Tree Notes is about trees -- especially native trees, trees for wildlife, and trees in history.

Tuesday, January 15, 2008

As the wind blows, so the tree grows

Clinging to the hillside





My brother lives in southern Kansas, west of Wichita, and every time I drive out to see him, I notice the slant of the trees. Because of the prevailing winds from the southwest (particularly during the growing season,) most of the trees lean to the northeast.

The tree in the photo above grows at the crest of a big hill at the extreme northern edge of the "Gyp Hills" (Gypsum Hills, also called the Red Hills.) At the foot of this hill just to the north, the the flat Chikaskia River valley begins.

Over the years that the tree has grown on the hilltop, the strong southwest wind has laid it over sideways, forcing it to grow to the northeast in a completely unnatural position.

I don't know how old this tree is, but I do know it's not growing very fast. During the eighteen years or so that I've been going out there, it hasn't changed much. It didn't look much bigger the last time I saw it than it did the first time. Perhaps it will die from old age before it becomes heavy enough to uproot itself.

When the tree's leaves are heavy with rain or when its branches are caked with snow and ice, the extra weight is surely a great strain on the roots of the tree.

I have to wonder why the tree seed ever took root on this windswept hilltop. It's possible that it found a little wet spot there. Some of the hills on my brother's ranch are "springy" -- that is, during wet years, trickles of water ooze out of them.

Having observed this tree for a while, I was amused at a suggestion I found recently in the Third Biennial Report of the Kansas Horticultural Society (published in 1896.) The author was discussing how to plant orchards in northwest Kansas. "Lean the trees slightly to the southwest," he advised.

2 comments -- please add yours:

Carolyn Hietala said...

Very impressive photo ;0) Man-made and nature-made side by side.

Genevieve said...

Thanks, Carolyn. That image is a scan of a real photograph -- created with film, not digits.

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Enrich your life with the study of trees.

"The power to recognize trees at a glance without examining their leaves or flowers or fruit as they are seen, for example, from the car-window during a railroad journey, can only be acquired by studying them as they grow under all possible conditions over wide areas of territory. Such an attainment may not have much practical value, but once acquired it gives to the possessor a good deal of pleasure which is denied to less fortunate travelers."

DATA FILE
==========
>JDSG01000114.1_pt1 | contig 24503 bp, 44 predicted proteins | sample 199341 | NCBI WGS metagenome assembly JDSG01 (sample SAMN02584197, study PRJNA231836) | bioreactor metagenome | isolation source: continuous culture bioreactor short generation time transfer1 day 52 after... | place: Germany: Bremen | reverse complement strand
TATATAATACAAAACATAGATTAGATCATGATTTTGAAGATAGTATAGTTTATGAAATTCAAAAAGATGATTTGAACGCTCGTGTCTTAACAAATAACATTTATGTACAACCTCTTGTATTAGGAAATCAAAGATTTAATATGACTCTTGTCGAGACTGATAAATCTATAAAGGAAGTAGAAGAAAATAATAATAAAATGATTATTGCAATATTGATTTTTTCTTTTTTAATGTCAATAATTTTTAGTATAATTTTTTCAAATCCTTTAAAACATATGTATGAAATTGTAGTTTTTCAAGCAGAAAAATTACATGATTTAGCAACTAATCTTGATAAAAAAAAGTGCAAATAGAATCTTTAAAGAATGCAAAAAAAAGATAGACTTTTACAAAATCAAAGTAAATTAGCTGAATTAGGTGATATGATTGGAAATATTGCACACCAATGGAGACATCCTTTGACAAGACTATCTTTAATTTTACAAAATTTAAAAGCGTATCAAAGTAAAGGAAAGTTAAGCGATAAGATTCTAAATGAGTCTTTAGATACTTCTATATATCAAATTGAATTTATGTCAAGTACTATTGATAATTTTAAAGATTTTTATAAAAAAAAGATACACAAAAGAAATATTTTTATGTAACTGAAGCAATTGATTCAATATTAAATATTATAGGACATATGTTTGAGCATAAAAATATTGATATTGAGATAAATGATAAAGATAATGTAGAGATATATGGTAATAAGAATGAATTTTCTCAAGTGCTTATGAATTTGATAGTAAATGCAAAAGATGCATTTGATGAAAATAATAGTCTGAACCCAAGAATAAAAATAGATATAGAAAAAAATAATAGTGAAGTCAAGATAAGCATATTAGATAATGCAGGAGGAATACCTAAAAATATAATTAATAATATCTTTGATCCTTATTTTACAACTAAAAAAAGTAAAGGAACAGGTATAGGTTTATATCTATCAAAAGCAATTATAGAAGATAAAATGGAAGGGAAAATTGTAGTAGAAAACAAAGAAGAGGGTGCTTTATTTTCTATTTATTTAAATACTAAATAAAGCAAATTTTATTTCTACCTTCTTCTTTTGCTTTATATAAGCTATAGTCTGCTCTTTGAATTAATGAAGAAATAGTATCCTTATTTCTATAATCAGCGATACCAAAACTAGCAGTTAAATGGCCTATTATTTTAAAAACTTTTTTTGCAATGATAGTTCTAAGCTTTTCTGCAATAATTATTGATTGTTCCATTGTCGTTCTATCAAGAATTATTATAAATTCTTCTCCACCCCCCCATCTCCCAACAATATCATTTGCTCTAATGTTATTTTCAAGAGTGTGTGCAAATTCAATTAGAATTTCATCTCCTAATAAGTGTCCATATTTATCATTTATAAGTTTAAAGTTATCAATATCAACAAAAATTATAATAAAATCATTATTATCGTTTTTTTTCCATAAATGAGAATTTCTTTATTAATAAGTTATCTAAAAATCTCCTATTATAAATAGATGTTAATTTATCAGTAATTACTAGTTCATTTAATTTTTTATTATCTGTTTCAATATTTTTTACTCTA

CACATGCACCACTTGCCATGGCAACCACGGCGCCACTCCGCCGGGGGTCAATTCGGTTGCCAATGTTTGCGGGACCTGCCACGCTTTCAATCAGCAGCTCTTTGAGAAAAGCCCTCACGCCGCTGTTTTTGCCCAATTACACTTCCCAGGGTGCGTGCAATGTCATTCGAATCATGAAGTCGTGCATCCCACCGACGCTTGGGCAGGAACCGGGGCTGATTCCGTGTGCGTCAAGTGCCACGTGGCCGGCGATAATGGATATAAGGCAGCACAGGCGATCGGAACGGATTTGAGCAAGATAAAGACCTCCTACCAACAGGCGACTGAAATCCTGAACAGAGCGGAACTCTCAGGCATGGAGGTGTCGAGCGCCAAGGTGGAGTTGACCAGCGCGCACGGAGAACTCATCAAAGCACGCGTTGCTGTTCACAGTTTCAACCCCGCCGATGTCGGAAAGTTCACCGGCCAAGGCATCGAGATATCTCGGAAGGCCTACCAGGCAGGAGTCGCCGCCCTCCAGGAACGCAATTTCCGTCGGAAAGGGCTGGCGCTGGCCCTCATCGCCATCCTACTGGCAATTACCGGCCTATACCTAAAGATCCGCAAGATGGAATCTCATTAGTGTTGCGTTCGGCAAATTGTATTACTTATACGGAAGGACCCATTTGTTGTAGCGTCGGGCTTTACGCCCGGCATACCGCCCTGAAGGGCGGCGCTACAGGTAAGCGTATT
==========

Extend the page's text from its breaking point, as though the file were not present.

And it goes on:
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Print references I frequently consult

Benvie, Sam. Encyclopedia of North American Trees. Buffalo, NY: Firefly, 2000.

Brockman, C. Frank. Trees of North America: A Guide to Field Identification. Ed. Herbert S. Zim. New York: Golden, 1986.

Cliburn, Jerry, and Ginny Clomps. A Key to Missouri Trees in Winter: An Identification Guide. Conservation Commission of the State of Missouri, 1980.

Collingwood, G. H., Warren David Brush, and Devereux Butcher. Knowing Your Trees. Washington: American Forestry Association, 1978.

Dirr, Michael. Dirr's Hardy Trees and Shrubs: an Illustrated Encyclopedia. Portland, Or.: Timber, 1997.

Elias, Thomas S. The Complete Trees of North America; Field Guide and Natural History. New York: Book Division, Times Mirror Magazines, 1980.

Grimm, William Carey. The Book of Trees;. Harrisburg, PA: Stackpole, 1962.

Hightshoe, Gary L. Native Trees, Shrubs, and Vines for Urban and Rural America: a Planting Design Manual for Environmental Designers. New York: Van Nostrand Reinhold, 1988.

Little, Elbert L. National Audubon Society Field Guide to North American Trees. New York: Chanticleer, 1996.

Martin, Alexander C., Herbert S. Zim, and Arnold L. Nelson. American Wildlife and Plants. New York: McGraw Hill, 1951.

Mitchell, Alan F., and David More. The Trees of North America. New York, NY: Facts On File Publications, 1987.

Randall, Charles E. Enjoying Our Trees. Washington: American Forestry Association, 1969.

Settergren, Carl D., and R. E. McDermott. Trees of Missouri. Columbia: University Extension, 1995.

Sternberg, Guy, and James W. Wilson. Native Trees for North American Landscapes: from the Atlantic to the Rockies. Portland: Timber, 2004.

Wharton, Mary E., and Roger W. Barbour. Trees and Shrubs of Kentucky. Lexington: University of Kentucky, 1973.

Wyman, Donald. Trees for American Gardens. New York: Macmillan, 1965.

Photos and text copyright © 2006-2010 by Genevieve L. Netz. All rights reserved. Do not republish without written permission. My e-mail address is gnetz51@gmail.com